On the same day that news of a separate factory fire near Bangladesh claimed the lives of eight people and the official death toll from last month's Rana Plaza factory disaster near Dhaka surpassed 900 victims, the global clothing giant Benetton confirmed, despite earlier denials, that the factory was part of its supply chain.
Though the global outrage over the working conditions and treatment of garment workers has risen alongside the bloodshed in Dhaka, labor rights groups continue to say that the tweaks to improve the industry offered by the manufacturers and retailers will do little to improve the lives of the workers.
A spokesman at the army control room coordinating the recovery operation at Rana on Thursday told Reuters the number of people confirmed to have been killed has now reached 912. Associated Press put the latest number at 948.
Meanwhile, in an interview with the Huffington Post, Benetton CEO Biagio Chiarolanza said his company bought t-shirts from a company called New Wave Style, which operated one of the several garment factories inside the Rana Plaza building.
"Women cannot support their families on $40 a month. Yes, unemployment is worse, but that is no justification for paying sub-poverty wages that are half of the wages in the next lowest-cost country."
“The New Wave company, at the time of the tragic disaster, was not one of our suppliers, but one of our direct Indian suppliers had subcontracted two orders,” Chiarolanza told the HuffPo via phone from Italy, where Benetton is based.
In an interesting insight that showcases the role played by western retailers and clothing-makers, the executive also confirmed that contract from the New Wave Style was pulled, not because of unsafe working conditions at the factory, but seemingly because order deadlines were not being met or "quality" of the products was down. As HuffPo reports:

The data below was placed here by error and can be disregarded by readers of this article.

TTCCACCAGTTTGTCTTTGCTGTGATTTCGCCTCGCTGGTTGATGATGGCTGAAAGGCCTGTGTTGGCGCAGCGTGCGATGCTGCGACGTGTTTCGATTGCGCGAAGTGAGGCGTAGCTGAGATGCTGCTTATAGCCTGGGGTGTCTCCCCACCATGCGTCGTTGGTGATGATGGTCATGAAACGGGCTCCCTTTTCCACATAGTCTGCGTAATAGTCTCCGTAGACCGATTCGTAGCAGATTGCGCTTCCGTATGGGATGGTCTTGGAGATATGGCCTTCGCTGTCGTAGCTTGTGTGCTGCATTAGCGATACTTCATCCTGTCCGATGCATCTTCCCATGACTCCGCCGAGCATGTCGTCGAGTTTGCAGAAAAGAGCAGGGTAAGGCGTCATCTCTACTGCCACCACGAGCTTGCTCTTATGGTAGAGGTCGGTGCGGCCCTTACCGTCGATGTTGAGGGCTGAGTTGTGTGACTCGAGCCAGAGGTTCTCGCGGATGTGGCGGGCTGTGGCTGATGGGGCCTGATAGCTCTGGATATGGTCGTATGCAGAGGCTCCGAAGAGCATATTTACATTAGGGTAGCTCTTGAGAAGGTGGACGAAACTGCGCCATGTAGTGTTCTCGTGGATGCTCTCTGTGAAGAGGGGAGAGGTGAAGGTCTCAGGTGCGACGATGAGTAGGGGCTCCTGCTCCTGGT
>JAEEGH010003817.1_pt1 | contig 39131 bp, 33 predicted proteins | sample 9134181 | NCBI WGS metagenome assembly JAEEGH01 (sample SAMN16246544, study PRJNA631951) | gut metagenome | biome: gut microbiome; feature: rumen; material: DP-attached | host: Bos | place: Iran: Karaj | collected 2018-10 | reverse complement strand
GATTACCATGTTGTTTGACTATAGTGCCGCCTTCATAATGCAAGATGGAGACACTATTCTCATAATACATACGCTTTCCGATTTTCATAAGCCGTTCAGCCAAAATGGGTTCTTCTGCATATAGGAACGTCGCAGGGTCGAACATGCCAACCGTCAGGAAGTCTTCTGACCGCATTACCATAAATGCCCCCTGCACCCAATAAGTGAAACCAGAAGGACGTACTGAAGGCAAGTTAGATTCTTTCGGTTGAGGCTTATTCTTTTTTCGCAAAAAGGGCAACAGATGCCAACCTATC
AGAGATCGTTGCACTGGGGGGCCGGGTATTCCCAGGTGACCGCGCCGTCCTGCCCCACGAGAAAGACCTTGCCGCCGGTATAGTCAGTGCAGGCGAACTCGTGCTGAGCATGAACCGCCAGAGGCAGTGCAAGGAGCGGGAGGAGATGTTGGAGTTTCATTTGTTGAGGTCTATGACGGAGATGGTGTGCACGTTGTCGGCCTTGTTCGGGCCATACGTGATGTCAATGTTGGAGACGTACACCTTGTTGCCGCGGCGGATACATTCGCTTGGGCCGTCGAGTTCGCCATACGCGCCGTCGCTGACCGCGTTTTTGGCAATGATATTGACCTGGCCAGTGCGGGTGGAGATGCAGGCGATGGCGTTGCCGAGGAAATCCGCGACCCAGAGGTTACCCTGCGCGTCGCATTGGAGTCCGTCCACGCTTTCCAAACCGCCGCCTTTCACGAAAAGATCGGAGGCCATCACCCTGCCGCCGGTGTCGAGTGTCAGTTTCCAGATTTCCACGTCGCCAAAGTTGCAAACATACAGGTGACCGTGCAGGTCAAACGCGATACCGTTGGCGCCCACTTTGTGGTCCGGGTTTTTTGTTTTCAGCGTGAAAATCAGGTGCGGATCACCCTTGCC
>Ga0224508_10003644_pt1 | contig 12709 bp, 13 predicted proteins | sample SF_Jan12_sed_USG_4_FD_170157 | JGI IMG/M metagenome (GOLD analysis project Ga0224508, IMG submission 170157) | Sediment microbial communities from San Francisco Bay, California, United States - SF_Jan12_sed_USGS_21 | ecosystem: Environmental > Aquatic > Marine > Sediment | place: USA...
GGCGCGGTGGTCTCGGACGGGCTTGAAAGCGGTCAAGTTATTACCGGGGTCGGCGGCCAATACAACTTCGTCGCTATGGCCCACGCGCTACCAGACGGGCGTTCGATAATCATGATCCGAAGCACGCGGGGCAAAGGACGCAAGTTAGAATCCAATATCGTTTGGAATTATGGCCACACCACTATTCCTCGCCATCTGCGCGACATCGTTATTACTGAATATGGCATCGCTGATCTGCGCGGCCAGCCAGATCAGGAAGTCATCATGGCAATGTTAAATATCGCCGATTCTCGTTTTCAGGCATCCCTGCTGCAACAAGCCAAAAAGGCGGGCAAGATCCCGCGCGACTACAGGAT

One of Benetton’s suppliers in India had issues fulfilling orders, and offered the option to relocate a portion of its work to several manufacturers located in Bangladesh, according to a Benetton executive who spoke on condition he not be named. New Wave was one of those manufacturers.
Benetton decided to stop production with New Wave one month before the deadly collapse occurred, due to the manufacturer's inability to meet “strict” quality and efficiency standards, Chiarolanza said.
Labor rights groups often cite the high pressure put on factory owners and managers as a key reason why workers suffer as threat always remain that if costs are not kept low and tight schedules kept, the factories will simply be dropped for ones who can meet the requirements. Such a scenario creates a "race to the bottom" for wages, safety, and workers' rights.
The confession of Benetton's connection to the disaster comes only after initial denials of their involvement were disproved when clothing with Benetton labels were pulled from the rubble.
Chiarolanza offered many reasons why his company could not have known the conditions of the faulting factory, but said leaving Bangladesh was not a good option. Though he promised his company would make efforts to improve their guidelines and processes for auditing contractors, labor rights groups remain unimpressed with the responses from Benetton and other large companies who sustain the sweatshop factories across the developing world.
"If Benetton is serious about preventing future accidents, they will sign a binding, enforceable agreement that requires them to pay for the repairs and renovations needed to make their factories safe," said Scott Nova, executive director of the Worker Rights Consortium, an independent organization that monitors labor rights. "They have made no such commitment and given their track record of public dissembling since the collapse, people can be forgiven for not taking them at their word."
"The wages in Bangladesh are an act of cruelty," he told the Huffington Post. "Women cannot support their families on $40 a month. Yes, unemployment is worse, but that is no justification for paying sub-poverty wages that are half of the wages in the next lowest-cost country."